The Top 500 apparel chain plans to expand its reserve online, pick up in store program, as well as its presence in China.
What`s a blog? even experienced users are asking
Of the Internet-experienced users tested, few understood how to navigate blogs or subscribe to feeds, Catalog Design Group found. The study concludes that usability must improve before blogs achieve mainstream market penetration.
Despite the buzz around blogs, the Pew Internet and American Life Project estimates that 62% of Americans don’t know what the term means, and a new study from Catalyst Group Design suggests that without changes to improve usability, the penetration of blogs into the mainstream may not advance much further. After testing users’ attitude toward and interaction with a selected blog-Business Week’s “Well Spent”-Catalyst says better design is essential.
Among its findings, the Catalyst study determined that no study participant understood the mechanisms associated with RSS or subscribing to a blog, even the few participants who were familiar with the term “RSS.” The study also found that few participants recognized that they were on a web log. Only a few participants understood how to navigate within the blog, and most were confused by the organization of recent posts, categories, and comments and archives functions on the blog.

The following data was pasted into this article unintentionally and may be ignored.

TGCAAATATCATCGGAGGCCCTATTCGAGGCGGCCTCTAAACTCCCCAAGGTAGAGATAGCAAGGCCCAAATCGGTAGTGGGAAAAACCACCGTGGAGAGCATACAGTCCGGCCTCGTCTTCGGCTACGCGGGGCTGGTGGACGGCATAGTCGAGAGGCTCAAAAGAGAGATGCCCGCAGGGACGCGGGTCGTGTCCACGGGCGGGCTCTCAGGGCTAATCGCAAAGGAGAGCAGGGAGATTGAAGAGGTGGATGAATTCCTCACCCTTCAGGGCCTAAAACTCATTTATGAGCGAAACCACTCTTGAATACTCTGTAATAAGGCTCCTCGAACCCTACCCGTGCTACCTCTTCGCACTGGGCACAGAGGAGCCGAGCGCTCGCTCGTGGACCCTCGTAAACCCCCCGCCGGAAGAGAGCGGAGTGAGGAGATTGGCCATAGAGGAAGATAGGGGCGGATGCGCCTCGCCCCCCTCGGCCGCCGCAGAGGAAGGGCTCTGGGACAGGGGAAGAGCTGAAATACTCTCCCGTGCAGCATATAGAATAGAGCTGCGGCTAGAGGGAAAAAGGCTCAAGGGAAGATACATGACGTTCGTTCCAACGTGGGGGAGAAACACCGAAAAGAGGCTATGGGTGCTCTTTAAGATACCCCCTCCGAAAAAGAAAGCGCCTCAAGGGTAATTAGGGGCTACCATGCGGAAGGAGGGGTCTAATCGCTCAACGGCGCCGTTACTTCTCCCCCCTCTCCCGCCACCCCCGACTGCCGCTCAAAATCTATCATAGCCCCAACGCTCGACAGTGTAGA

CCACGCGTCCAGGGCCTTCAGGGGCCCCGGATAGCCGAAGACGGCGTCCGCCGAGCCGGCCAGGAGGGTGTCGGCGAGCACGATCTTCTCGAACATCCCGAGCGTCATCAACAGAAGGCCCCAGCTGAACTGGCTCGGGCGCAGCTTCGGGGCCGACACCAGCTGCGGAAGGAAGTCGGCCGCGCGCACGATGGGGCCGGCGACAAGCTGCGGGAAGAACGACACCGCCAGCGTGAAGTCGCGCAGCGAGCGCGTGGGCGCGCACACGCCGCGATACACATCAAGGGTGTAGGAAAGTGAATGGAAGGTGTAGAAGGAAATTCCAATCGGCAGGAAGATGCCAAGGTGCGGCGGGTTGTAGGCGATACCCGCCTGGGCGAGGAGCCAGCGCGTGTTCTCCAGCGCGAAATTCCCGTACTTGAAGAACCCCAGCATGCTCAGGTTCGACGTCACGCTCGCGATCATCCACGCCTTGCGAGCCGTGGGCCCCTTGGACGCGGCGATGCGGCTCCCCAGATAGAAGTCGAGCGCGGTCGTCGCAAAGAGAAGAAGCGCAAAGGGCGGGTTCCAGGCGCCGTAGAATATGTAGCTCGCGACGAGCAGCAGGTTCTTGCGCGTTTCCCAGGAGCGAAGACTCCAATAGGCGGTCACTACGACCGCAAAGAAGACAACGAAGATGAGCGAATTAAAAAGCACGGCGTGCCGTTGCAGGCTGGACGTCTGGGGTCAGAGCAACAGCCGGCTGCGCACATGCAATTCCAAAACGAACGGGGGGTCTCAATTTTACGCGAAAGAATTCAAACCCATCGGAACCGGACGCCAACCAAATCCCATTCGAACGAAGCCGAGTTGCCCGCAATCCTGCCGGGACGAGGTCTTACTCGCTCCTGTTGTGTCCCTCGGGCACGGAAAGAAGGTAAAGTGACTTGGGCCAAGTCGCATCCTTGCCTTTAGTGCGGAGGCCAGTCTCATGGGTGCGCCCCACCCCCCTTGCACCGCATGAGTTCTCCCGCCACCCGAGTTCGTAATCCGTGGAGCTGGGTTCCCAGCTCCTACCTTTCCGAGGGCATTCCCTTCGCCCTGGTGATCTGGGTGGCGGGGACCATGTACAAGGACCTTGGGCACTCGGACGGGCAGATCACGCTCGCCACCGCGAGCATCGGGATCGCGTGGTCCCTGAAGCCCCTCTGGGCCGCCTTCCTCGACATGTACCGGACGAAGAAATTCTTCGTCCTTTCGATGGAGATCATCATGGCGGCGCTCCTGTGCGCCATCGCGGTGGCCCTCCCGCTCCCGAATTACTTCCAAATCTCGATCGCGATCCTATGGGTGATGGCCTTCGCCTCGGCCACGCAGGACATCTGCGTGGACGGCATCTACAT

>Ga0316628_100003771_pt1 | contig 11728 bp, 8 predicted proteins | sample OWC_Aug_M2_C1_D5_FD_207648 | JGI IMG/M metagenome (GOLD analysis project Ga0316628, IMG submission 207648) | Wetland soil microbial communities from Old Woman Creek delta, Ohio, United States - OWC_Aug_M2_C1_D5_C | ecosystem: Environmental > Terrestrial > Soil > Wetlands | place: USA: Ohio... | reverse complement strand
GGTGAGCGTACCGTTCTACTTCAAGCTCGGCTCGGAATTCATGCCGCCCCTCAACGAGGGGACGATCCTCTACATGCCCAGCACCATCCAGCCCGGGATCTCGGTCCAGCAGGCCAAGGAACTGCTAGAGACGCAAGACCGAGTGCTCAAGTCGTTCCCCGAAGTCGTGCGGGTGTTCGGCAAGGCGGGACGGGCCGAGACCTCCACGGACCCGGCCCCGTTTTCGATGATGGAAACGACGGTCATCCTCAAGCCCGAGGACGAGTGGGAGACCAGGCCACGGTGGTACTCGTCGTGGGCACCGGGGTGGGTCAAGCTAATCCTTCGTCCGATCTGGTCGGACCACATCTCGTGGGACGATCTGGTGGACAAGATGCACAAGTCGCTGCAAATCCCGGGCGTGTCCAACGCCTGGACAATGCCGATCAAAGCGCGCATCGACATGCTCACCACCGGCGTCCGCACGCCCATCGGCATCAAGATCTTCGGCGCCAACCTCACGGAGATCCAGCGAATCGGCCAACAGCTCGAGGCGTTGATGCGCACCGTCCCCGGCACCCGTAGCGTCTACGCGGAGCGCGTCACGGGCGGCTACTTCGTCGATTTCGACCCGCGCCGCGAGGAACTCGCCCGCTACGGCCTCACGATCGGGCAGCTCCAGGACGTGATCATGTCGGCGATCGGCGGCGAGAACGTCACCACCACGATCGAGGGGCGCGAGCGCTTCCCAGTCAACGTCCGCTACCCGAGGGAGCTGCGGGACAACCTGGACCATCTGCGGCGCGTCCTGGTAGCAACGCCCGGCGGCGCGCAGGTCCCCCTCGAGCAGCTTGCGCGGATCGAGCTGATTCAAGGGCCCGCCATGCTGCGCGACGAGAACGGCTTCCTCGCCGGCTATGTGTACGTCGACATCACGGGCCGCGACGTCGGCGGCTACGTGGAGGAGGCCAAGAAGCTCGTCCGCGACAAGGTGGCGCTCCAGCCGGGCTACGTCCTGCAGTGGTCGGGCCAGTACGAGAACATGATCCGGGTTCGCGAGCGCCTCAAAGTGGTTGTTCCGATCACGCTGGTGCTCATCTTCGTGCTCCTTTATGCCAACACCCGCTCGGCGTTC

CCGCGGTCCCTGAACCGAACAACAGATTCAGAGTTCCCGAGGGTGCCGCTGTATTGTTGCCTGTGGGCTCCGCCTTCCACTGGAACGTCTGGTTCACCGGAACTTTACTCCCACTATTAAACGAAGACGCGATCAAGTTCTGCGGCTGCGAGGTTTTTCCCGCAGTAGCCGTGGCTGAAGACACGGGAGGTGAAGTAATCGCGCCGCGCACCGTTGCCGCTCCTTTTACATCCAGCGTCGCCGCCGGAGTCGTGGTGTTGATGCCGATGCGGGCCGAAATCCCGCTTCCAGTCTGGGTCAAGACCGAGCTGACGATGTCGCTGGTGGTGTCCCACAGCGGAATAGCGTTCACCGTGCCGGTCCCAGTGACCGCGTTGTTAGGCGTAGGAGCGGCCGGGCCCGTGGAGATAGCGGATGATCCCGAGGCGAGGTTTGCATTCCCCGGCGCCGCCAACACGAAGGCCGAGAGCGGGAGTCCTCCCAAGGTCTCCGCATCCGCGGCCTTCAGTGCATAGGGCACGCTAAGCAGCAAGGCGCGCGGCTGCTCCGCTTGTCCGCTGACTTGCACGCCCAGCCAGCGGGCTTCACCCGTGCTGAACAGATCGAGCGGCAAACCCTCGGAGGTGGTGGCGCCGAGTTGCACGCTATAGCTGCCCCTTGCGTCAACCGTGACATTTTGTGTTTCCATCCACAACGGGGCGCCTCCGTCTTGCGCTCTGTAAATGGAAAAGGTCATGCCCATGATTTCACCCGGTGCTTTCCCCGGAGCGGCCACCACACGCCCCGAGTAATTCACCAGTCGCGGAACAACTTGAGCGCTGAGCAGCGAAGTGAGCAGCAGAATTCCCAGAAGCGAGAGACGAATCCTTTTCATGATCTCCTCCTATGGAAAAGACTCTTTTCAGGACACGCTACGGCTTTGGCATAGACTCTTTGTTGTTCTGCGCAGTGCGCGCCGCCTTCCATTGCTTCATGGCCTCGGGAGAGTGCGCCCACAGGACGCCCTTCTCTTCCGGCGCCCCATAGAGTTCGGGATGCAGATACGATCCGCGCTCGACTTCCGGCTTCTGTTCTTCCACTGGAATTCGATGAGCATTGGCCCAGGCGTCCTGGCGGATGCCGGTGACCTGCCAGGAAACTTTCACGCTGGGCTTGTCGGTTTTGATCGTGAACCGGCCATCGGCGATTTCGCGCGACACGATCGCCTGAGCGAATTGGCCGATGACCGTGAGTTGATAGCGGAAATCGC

“We decided to look at the question from a usability perspective: how well do people who know a lot about the Internet really understand what they are supposed to do when reading a blog,” says Nick Gould, Catalyst CEO. The study’s findings suggested that despite interest among users in what for many was a new experience, broad comprehension of blogs is still far way. “Few felt the presentation of functionality and navigation was intuitive, and many wondered why more effort had not been put into education,” the study report stated.
Tested users represented a diverse group of experienced Internet users who had limited experience or no experience with blogs, spanning varied education and income levels, ethnicity and gender.